The full moon energy corresponds to the end of inhalation when the force of prana is greatest. This is an expansive, upward moving force that makes us feel energetic and emotional, but not well grounded.
It has always been the tradition in Ashtanga Yoga to rest from asana practice on new and full moon days (tithis). When asked why we shouldn’t practice on these days, Guruji was fond of saying, “Two ‘planets’ [grahas] one place, very dangerous.” What is meant by this is that on these days, the sun and the moon are in a line relative to the position of the earth. Consequently, their gravitational forces are all combined, and thus the effect of the ‘planets’ is more pronounced. One definitive effect of this is that the ocean’s tides are higher and lower on these days. When āsana practice is done daily, rest days are important for regeneration; and the extra biweekly ‘moon day’ comes as a welcomed respite.
So if you have a 6-day practice, take today as a day off…remember your body needs it, be kind and loving to yourself. There is no need to push and pull and force – the only possible outcome of that is injury – and we definitely do not want that! Kino MacGregor recently wrote an article on MindBodyGreen entitled “Yoga Taught Me How To Laugh At Myself” (click on title to read article and see video):“The perfection in every masterful yoga posture is actually a demonstration of years of hard work. While postures may look peaceful and yogis may appear calm, the reality of yoga involves much more disciplined effort than instant grace. In other words: there’s no magic yoga dust that you can sprinkle on your body to produce ease and flow. These are qualities earned with daily devotion to the practice. Many new students want to see results fast and they get frustrated when it takes longer than they expect. If you push too hard, you may actually sabotage your progress. Every journey contains some missteps and obstacles along the way. To climb the ladder of yoga into the depth of the subconscious mind is a descent into the underworld of your thoughts and emotions. When you face these things, yoga asks you stay and cultivate a calm, steady mind and a loving, forgiving heart. I used to push myself really hard every day in my life and in my yoga practice. On days when I faced my biggest blockages and I’d go nowhere, I didn’t accept it. I would fight and struggle with myself and my body. If I did not “win” the battle, I’d beat myself up and get frustrated and angry. Most of that aggression was directed toward myself, but it didn’t make me a nice person. I was self-competitive and I lacked a sense of humor. After 15 years of practice, whatever ego attachment I had to getting anywhere fast has slowly and perhaps systematically been broken. I do my daily practice and work on many of the same things that I’ve always worked on: getting stronger, going deeper in backbends and maintaining a balanced mind. The difference between then and now is that when everything goes completely wrong and I fall out the postures or fail entirely, I don’t get mad at myself. I know that yoga is a lifelong practice and what matters most is the peaceful attitude of acceptance, forgiveness and joy. Yoga has taught me how to laugh at myself, especially in moments of epic failure. After all, it’s only yoga.”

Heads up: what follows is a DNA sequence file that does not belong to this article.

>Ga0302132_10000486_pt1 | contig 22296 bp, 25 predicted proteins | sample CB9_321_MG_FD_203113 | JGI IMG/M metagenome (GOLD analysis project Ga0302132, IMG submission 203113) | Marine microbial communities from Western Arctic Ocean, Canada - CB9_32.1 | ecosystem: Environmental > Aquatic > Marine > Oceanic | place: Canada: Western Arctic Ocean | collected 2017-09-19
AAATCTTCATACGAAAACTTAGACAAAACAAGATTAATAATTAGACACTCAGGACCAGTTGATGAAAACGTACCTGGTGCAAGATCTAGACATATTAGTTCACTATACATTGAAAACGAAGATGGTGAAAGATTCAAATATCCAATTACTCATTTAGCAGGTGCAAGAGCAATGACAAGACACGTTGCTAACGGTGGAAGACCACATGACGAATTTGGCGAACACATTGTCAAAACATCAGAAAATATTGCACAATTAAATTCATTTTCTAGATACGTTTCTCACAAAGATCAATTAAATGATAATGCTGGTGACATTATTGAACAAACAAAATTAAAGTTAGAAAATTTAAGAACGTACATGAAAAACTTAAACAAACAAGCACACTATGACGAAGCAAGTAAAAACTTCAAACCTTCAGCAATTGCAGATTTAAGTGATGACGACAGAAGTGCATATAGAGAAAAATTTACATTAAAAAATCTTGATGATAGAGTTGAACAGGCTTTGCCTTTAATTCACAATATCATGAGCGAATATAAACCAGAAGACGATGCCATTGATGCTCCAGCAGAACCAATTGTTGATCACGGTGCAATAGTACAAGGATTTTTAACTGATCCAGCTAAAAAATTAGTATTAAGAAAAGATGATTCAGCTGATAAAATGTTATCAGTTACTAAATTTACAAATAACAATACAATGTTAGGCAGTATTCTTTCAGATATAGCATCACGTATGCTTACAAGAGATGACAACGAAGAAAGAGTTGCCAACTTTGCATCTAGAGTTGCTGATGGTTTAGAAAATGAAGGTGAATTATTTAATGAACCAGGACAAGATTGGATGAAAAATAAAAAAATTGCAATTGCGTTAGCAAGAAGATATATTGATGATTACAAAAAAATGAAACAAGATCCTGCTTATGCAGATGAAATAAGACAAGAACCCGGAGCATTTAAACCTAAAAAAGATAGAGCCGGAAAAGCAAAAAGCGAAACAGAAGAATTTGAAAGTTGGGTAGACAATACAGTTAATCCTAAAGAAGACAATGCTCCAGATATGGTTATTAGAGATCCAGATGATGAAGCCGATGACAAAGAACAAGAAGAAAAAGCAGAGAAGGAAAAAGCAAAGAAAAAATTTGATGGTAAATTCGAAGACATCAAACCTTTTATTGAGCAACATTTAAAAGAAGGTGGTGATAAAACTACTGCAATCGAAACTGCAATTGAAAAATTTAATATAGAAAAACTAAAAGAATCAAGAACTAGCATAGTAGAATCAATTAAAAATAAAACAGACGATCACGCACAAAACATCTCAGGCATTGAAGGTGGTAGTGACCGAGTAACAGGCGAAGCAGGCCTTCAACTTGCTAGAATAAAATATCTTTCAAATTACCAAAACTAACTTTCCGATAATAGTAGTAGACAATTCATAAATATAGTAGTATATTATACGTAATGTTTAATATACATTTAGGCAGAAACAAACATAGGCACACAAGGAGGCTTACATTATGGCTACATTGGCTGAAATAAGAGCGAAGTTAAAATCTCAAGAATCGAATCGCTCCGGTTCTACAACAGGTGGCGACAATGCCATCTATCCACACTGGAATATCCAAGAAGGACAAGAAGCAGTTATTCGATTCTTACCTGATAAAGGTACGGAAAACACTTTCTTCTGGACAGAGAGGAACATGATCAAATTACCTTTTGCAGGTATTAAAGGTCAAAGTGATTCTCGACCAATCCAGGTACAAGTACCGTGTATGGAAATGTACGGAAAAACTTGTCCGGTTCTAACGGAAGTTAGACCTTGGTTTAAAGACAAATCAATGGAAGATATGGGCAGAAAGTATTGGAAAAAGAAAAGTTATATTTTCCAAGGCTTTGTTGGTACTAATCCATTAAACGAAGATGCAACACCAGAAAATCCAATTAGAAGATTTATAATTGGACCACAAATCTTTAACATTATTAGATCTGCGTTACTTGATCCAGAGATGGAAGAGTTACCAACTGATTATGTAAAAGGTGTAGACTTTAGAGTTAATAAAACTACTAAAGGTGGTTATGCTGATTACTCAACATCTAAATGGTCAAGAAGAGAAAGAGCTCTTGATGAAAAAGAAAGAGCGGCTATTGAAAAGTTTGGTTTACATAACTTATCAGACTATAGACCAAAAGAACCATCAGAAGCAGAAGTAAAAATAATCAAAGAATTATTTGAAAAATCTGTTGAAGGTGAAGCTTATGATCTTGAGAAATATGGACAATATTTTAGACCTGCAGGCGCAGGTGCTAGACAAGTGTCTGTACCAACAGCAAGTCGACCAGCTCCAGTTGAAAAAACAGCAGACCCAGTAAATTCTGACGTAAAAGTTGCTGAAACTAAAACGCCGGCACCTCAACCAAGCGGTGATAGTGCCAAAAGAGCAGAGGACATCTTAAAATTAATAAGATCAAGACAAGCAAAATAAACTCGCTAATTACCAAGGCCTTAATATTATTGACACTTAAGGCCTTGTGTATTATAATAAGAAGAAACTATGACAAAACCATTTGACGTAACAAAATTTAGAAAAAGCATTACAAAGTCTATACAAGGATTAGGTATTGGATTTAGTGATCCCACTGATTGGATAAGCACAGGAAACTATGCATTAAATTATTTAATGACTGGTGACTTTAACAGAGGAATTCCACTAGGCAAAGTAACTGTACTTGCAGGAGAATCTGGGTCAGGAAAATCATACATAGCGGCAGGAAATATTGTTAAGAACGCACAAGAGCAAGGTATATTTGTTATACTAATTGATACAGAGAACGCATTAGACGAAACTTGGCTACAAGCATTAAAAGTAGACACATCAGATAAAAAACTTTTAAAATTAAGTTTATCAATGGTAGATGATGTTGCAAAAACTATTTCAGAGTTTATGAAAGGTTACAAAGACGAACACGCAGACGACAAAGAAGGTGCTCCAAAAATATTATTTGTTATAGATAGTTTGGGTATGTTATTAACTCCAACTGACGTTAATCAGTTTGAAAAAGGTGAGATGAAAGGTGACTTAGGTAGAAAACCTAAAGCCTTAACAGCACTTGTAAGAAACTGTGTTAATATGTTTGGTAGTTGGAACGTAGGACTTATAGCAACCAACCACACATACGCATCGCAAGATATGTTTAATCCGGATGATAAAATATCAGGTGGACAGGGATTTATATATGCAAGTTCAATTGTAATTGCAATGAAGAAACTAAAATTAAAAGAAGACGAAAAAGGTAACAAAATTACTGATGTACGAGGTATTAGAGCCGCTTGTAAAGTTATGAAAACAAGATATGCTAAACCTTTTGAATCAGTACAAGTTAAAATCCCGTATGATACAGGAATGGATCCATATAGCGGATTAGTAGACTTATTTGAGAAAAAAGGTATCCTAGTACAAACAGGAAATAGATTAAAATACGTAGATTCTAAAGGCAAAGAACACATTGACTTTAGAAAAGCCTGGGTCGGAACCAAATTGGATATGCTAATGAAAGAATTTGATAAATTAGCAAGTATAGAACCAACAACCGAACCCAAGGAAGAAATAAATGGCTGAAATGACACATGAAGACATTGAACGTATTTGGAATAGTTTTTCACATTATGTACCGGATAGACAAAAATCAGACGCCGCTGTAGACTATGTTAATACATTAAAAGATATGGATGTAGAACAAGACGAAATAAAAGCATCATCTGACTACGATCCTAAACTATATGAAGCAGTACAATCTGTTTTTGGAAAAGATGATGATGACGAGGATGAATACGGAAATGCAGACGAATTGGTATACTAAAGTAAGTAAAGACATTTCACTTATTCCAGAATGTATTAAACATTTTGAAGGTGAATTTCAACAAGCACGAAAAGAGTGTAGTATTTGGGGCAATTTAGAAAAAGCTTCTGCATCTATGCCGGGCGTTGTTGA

Whatever your plans are for today, Gratitude & Love ❤ x